ESBs are proprietary:
While most ESBs are standards based in their low-level implementation (XML, XSLT, BPEL, etc), they are proprietary at the level where custom services and integration components (such as BPEL engine, XSLT engine, BRE) live. Custom services developed on the basis of one ESB product cannot be migrated to another product without modification. Sonic's service API is incompatible with Iona's or BEA's, for example. Integration components, such as process engine, XSLT engine, BRE are tied to the vendor; no choice is possible. This may be perceived as risking vendor lock-in: who wants to build their enterprise infrastructure on a technology from a single vendor?
Different ESBs are incompatible on the transport level:
Most current ESB implementations are built on JMS. JMS guarantees reliable and guaranteed delivery of messages between components, an important basis for critical business processes. Since the JMS specification does not define a wire protocol, different ESBs are incompatible on the transport level.
On the other hand, it is unrealistic to assume that just a single ESB product will be available or can be deployed enterprise-wide. In most situations there will be variations in the installed software base, possibly as a result of mergers. What happens if external business partners want to join the service network but have invested on a different, incompatible bus? In such situations, interoperability can be established only via message bridges that link together the different ESBs. This can hardly provide the illusion of a seamless ESB service network.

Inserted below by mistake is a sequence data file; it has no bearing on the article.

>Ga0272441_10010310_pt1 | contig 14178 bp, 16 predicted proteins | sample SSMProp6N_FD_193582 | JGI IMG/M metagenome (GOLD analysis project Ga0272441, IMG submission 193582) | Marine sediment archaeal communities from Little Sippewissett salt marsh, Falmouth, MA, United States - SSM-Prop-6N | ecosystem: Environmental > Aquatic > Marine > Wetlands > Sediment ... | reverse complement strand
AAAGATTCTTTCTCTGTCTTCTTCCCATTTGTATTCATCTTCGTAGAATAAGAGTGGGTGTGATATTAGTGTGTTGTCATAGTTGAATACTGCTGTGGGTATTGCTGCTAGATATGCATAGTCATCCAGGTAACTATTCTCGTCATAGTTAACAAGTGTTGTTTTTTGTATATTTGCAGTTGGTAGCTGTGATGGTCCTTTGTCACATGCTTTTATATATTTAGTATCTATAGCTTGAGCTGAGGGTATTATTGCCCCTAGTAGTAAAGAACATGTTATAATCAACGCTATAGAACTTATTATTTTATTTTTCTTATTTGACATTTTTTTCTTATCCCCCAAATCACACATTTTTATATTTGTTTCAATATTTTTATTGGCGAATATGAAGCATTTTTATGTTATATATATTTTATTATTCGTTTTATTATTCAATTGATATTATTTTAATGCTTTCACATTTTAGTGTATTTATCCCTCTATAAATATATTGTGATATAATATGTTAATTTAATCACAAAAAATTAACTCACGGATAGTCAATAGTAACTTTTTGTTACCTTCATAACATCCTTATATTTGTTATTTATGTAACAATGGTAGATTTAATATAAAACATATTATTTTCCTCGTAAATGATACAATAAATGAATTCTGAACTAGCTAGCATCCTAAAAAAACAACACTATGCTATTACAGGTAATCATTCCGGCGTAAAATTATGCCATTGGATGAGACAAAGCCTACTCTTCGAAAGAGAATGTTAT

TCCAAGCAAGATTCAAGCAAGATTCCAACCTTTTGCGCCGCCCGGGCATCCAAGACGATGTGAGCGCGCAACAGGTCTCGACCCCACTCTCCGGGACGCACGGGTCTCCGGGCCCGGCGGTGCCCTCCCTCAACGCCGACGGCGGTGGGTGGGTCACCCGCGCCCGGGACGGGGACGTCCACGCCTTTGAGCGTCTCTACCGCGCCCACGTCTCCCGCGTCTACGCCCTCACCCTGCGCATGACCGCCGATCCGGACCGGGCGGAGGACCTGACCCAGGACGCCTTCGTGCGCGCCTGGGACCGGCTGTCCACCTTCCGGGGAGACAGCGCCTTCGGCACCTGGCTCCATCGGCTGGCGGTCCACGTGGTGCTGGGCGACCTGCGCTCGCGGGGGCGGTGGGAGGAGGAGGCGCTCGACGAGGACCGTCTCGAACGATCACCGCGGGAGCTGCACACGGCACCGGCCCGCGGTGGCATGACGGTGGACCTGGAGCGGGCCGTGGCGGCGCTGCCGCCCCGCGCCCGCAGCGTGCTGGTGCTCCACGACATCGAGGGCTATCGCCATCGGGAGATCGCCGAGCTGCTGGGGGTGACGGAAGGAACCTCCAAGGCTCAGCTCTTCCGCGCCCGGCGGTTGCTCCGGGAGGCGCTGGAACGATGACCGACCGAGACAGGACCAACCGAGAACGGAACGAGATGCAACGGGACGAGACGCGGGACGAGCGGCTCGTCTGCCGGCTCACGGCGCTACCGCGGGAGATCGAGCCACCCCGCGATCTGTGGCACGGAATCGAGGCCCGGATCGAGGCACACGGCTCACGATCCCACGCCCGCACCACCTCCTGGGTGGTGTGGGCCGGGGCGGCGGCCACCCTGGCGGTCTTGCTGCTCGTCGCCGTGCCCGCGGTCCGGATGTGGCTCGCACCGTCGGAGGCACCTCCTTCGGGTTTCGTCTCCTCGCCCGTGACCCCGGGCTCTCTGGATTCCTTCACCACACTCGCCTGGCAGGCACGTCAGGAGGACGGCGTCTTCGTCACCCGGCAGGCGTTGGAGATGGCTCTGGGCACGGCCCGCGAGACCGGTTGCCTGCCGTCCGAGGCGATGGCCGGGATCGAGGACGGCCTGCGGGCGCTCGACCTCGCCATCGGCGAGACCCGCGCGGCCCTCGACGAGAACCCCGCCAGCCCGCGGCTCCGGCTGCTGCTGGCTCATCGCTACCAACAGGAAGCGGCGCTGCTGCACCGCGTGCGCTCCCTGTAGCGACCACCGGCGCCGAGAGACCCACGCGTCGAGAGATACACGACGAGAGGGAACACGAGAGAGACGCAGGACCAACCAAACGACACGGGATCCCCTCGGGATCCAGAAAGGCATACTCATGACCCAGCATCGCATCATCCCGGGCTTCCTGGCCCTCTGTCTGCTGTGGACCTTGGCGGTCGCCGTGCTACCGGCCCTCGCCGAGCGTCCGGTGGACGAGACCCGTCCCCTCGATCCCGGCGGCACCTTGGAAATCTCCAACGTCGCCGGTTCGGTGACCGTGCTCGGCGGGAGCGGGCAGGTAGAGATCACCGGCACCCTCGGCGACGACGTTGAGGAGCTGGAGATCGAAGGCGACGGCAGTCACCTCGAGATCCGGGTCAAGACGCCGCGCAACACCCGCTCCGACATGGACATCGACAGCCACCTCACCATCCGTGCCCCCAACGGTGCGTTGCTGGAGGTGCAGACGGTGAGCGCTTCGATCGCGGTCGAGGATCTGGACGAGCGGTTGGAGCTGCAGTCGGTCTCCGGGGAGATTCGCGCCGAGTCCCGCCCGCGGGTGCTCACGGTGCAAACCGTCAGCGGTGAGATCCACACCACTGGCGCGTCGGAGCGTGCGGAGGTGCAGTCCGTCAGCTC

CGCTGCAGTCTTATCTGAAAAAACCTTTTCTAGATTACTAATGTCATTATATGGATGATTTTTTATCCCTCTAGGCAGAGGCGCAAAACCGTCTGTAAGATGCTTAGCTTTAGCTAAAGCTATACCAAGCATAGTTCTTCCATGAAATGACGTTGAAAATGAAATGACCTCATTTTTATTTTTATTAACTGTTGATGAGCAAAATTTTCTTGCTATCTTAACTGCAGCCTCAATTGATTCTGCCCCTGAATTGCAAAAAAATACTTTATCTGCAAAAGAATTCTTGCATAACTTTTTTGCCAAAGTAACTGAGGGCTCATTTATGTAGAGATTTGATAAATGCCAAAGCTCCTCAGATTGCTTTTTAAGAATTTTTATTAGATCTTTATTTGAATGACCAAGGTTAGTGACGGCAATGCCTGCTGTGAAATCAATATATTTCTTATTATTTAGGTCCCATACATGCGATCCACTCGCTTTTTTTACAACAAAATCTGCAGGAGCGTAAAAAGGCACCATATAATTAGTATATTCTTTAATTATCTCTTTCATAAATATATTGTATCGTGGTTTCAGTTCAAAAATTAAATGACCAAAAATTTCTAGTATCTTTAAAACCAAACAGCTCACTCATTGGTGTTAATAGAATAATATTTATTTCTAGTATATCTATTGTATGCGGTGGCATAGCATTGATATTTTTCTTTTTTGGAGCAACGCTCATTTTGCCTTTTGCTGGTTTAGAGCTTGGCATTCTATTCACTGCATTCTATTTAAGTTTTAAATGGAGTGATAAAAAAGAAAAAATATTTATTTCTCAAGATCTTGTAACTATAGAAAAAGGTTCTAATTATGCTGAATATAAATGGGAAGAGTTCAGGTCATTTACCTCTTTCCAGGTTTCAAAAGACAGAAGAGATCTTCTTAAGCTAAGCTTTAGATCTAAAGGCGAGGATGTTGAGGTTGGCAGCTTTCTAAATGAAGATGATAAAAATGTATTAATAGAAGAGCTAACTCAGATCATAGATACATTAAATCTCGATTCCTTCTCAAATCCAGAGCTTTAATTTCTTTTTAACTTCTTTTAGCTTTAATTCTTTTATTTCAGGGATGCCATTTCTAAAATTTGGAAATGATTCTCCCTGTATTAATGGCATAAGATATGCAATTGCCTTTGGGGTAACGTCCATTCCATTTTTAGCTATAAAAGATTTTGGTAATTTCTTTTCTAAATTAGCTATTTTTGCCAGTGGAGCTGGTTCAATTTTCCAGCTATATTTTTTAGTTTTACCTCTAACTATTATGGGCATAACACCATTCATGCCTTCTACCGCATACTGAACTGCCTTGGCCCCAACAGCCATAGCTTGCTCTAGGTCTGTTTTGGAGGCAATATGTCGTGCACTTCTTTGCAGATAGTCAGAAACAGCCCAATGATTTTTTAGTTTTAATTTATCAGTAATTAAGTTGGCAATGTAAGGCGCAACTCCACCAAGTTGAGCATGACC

Is JBI the solution?
JBI is out to change all that. JBI doesn't require a J2EE stack. This means that third-party vendors of integration components can plug their wares into the JBI framework even without having a full J2EE stack. Customers can therefore build "their" ESB server using a best-of-breed approach, e.g., take the XSLT engine, a BPEL engine, BRE engine of their choice. These might all come from different vendors who focus on their core strengths. Since components are portable between different JBI implementations, this approach avoids vendor lock-in. Different transport implementations can also be plugged in. This makes incompatible wire protocols much less of an issue.
Service Engines (SE) from different vendors (e.g., an XSLT engine, BPEL engine, container for custom ESB services) plug into the normalized message router (NMR). The NMR mediates all communication between SEs. If the destination SE happens to be on a foreign host, remote communication is initiated via an appropriate protocol binding component (BC). The BC might provide JMS transport, WS-RM transport, even CORBA or EDIFACT. The meta-container maintains a routing table for this purpose. Proxying of JBI services to remote consumers is transparent at the SE-level.
Disadvantages (or why didn’t IBM and BEA join the initiative?)
Do we still need it or are WS-frameworks sufficient? They don’t see it as a sufficient step forward and believe that the area covered by JBI can equally well or better be addressed with upcoming WS-* Standards.
It is still early days to predict whether JBI will catch on or end up as yet another container architecture. The inceptors’ vision is to see JBI play an important role in enterprise integration as J2EE did/does today for application development. They also envisage the emergence of an ecosystem of pluggable SEs from different (niche-) vendors.
A few articles on JBI: